He was a man of remarkable energy and force of character, and up to the last evinced a keen interest in all that transpired around him of public moment. He manifested great satisfaction when informed of the favourable result of his recent lawsuit at Wellington, and has now himself passed away to the final Court of Appeal at the age of 62. He leaves a widow, who is understood to be comfortably provided for, but no family, and a brother, surgeon in the Royal Navy, as well as a sister married at Perth.
Taranaki Herald, 6 February 1880
A telegram from Auckland informs us that Mr. J. S. Macfarlane, late member for Waitemata, who had been lying dangerously ill for several days, has at last succumbed. Mr. Macfarlane was exceedingly well known in Auckland, where he carried on business of an importer for many years. He has always taken an active part in public affairs, and has ever been remarkable for being very thorough in the advocacy of the side he took up.

As a strong partisan, he made many enemies as well as many friends. Mr. Macfarlane's name has been very much before the public of late years, owing to his being constantly involved in litigation. He was first heard of in connection with some actions in regard to timber rights, in which Mohi (a Maori) , Mr. Craig, and Mr. Machattie were concerned. Mr. W. L. Rees was engaged as the counsel on the other side, but latterly, instead of being merely the advocate, had got involved as one of the parties in suits with Mr. Macfarlane. At the present time we believe that more than one action between the two parties are down on the lists of the Supreme Court.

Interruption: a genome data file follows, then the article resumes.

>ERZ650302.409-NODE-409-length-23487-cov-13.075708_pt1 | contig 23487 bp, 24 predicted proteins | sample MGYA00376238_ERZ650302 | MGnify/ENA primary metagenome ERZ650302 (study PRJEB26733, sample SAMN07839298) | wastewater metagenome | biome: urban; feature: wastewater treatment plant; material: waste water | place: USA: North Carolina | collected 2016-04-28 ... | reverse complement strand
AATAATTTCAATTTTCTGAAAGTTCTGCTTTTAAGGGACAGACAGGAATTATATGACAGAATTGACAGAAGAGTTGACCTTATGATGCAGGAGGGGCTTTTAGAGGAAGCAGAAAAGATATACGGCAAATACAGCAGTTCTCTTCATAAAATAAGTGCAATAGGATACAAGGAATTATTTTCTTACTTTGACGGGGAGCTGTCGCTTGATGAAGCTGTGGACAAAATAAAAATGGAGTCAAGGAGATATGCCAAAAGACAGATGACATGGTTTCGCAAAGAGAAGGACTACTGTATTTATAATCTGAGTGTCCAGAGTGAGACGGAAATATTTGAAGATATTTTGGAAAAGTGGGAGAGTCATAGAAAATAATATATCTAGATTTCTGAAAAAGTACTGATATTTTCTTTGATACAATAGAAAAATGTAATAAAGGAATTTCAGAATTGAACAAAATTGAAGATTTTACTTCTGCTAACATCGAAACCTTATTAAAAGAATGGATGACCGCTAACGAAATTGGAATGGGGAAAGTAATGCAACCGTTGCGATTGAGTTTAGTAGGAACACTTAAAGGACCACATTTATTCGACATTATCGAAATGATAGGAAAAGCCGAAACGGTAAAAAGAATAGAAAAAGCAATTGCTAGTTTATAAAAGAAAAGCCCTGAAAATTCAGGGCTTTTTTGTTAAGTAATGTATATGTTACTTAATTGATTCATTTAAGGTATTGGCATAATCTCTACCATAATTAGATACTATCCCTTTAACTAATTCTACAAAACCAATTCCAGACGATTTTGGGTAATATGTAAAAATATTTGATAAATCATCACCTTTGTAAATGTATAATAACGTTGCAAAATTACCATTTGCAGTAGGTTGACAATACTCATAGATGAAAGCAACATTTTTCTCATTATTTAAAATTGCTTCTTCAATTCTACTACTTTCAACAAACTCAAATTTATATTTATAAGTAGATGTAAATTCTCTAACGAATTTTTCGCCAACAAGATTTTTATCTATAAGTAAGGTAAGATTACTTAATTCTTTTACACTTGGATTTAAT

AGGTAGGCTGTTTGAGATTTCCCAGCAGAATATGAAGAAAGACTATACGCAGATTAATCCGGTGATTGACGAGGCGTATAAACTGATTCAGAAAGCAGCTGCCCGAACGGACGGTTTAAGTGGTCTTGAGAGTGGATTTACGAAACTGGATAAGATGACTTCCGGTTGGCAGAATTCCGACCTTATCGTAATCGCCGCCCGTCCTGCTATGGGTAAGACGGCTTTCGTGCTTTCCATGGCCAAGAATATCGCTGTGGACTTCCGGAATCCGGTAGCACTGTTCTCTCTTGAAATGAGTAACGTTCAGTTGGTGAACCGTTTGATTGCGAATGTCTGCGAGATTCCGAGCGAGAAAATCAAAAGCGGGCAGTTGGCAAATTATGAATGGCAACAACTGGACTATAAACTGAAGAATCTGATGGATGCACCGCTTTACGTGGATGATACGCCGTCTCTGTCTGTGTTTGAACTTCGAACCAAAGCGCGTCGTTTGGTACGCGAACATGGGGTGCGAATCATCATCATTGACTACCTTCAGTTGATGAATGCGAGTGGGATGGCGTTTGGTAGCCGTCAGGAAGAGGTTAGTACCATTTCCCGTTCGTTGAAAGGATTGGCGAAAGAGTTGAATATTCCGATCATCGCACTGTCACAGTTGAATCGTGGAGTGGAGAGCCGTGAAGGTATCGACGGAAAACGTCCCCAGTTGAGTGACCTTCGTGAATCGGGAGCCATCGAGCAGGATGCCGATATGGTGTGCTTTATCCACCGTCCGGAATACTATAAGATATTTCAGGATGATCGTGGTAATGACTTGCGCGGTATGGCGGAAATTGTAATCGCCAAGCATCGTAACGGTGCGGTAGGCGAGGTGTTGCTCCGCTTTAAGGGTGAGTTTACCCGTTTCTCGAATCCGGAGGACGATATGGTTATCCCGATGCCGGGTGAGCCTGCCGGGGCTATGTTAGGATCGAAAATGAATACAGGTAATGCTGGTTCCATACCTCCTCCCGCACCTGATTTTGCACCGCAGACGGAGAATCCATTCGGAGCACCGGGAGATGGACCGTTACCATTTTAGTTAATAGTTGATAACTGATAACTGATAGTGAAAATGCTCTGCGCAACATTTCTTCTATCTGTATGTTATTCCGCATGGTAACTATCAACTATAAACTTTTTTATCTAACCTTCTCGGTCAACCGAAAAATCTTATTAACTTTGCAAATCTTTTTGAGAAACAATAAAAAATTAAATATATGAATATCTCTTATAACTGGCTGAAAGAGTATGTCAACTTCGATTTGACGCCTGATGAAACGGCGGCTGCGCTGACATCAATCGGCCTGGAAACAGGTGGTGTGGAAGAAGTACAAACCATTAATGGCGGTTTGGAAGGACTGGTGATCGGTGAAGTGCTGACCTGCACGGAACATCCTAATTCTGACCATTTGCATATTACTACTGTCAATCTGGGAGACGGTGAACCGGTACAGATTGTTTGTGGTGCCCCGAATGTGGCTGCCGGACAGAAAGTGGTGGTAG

Mr. Macfarlane being strongly attacked at one time by the Auckland Star, started an opposition paper called the Echo. The latter did not prove a success, however, and he lost a good deal of money by the venture. Mr. Macfarlane lost his seat for Waitemata at the last general election, when he was defeated by Mr. Reader Wood. We believe that he was about 55 years of age at the time of his death.
Evening Post, 3 February 1880

I have previously included information on him in Part 1 of Terminus, as he was the main backer of John Thomas in the latter's ill-fated brickmaking enterprise in 1863. He was also included in this post about the 1874 Waitemata Election. I find him fascinating, actually. He's well worth a bit of a study, some time. He isn't the same John Macfarlane who died in 1860, though -- and whether they all had a capital F in their surnames or not is debateable.

Update: 29 May 2009. There were actually four Macfarlanes in total, so I've found out recently thanks to meeting up with Robin Grover from Silverdale & Districts Historical Society, author of wonderful books on the Wade. First there was Henry Macfarlane, with Thomas Henderson, but he left for Hawaii early (end of 1846, according to Anthony Flude), and nominated his brother John Macfarlane. He was the one who died in 1860. Phew! We're up to our necks in Macfarlanes, around here ...


  1. He does sound like an interesting character!
    Thanks for bringing him to our attention :)

  2. Thanks, Jayne. The story of his newspaper the Auckland "Echo" will be coming soon, once I check out a bit of stuff from the newspaper files at Auckland City library in town. Twelve months of two evening papers in our (then) small burg going hammer-and-tongs just because JSM didn't like what the Star wrote about him. He was a character, all right, no doubt about it.